Tuesday, January 22, 2013

Motivation: Random thoughts

I have days where I just can't seem to get the motivation to do get things done like going to the gym or balancing my checkbook or floss.  Somethings I need to bribe myself into doing.  Pay your bills and then you can play a quick game of Bejeweled Blitz.  It helps when you get a lot of positive feedback.  I've been getting really great, motivating feedback from other therapists on my Teachers Pay Teachers site.  It makes me want to create more materials. 

This weekend, my four year old was napless and pretty wild.  I'm going to be honest with you and admit that I may have said something along the lines of "THAT is enough talking.  No.  No. more. talking.  Mommy needs to get this (progress reports) done."  Is telling someone to stop talking cause for an ASHA censure???  Anyhow, the next day, we were at the gym and saw an old babysitter of his.  He was being pretty shy so I thought he'd like to tell her about all of the superheroes he likes.  "Hey, tell her about your most favorite thing in the WHOLE world." I prompted.  He smiled up at us and said, "Mommy."  Talk about motivation!  That filled my mommy patience cup right up. 

It made me thing of the clients that I work with.  For many of them understanding language, telling simple stories or using clear speech are challenging skills.  What kind of feedback do they need and what kind of feedback do they give themselves?  How does the feedback that we give them in speech therapy help or decrease their motivation to change and improve their skills.  I try really hard to give consistent and specific feedback with the kiddoes that I work with.  Good job or great trying is nice to hear.  But what about, "I like how you put your lips together when you said "buh." OR "When you define a word using a category it really helps me to figure out what you are talking about."  Ultimately they need to monitor themselves so I will ask, "How do you think you did on that, " or "Was that easy or hard?"  or "Do you think that activity was helpful?"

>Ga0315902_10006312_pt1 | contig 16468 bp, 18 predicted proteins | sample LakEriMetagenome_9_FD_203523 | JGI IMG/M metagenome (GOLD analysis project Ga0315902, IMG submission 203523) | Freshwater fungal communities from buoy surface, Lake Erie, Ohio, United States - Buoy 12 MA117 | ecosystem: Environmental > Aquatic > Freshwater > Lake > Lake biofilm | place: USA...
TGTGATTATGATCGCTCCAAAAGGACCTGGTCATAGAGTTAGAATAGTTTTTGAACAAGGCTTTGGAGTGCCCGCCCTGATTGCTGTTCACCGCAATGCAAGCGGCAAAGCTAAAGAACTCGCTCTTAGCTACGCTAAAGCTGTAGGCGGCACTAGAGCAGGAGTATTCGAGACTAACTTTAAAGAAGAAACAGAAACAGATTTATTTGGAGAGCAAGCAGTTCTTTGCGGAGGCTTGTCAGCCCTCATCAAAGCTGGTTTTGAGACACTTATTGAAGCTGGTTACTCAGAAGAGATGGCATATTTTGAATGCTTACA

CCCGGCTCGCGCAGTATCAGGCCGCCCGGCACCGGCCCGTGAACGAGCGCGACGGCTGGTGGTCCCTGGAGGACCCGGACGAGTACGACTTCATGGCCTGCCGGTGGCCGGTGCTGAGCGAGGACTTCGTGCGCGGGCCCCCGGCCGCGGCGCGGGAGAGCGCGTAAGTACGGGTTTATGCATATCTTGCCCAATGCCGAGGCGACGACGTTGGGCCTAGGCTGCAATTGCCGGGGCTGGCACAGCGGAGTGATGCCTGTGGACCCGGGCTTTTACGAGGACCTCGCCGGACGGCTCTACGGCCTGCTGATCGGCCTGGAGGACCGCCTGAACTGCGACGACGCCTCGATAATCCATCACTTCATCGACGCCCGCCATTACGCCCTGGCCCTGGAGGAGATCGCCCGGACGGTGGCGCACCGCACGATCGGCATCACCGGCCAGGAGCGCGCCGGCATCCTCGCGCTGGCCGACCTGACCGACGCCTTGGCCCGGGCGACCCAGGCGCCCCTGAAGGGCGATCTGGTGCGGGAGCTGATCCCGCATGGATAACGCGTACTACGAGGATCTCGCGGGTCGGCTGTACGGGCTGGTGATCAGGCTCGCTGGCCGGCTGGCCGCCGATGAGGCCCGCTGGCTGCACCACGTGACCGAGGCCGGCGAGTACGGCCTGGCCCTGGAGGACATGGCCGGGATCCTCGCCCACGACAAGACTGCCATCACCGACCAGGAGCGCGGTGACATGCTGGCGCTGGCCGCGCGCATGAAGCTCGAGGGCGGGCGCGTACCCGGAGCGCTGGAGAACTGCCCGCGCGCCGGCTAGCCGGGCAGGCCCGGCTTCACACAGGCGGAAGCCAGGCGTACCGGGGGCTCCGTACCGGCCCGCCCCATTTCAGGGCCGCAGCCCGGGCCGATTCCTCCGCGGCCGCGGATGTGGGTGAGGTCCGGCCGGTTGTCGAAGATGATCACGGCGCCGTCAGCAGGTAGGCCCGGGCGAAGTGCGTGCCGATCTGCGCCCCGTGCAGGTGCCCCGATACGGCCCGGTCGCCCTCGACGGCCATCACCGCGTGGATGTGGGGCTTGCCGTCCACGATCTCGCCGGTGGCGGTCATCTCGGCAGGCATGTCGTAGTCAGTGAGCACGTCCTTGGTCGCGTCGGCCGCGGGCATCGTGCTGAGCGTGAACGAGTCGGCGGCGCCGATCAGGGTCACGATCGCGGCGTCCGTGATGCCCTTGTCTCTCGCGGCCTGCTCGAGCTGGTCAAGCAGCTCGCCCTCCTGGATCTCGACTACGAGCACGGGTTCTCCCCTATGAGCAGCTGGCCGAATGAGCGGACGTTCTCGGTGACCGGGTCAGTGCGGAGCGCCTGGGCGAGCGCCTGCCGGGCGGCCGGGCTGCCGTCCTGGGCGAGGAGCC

Another strategy I pulled from a parenting book.  (I think it was the Happiest Toddler on the block.) I tell "secrets" about them.  I will use a stage whisper when talking to their parents about how good their attention was or how I have really notice improvement in their skills.  Sometimes I will pretend to whisper in stuffed animal ears or "fake" a phone call.  Getting praise from one person is great but overhearing someone praising you feels even better. 

I'm not above a bribe (external motivation system) for my clients.  Today I had a client work for the opportunity to take a screenshot picture on the I-pad of one of the members of One Direction.  Then we imported the photo into a photo editing app and drew purple mustaches on him. 

How do you give students feedback and help them take ownership of their goals?  How do you motivate them?

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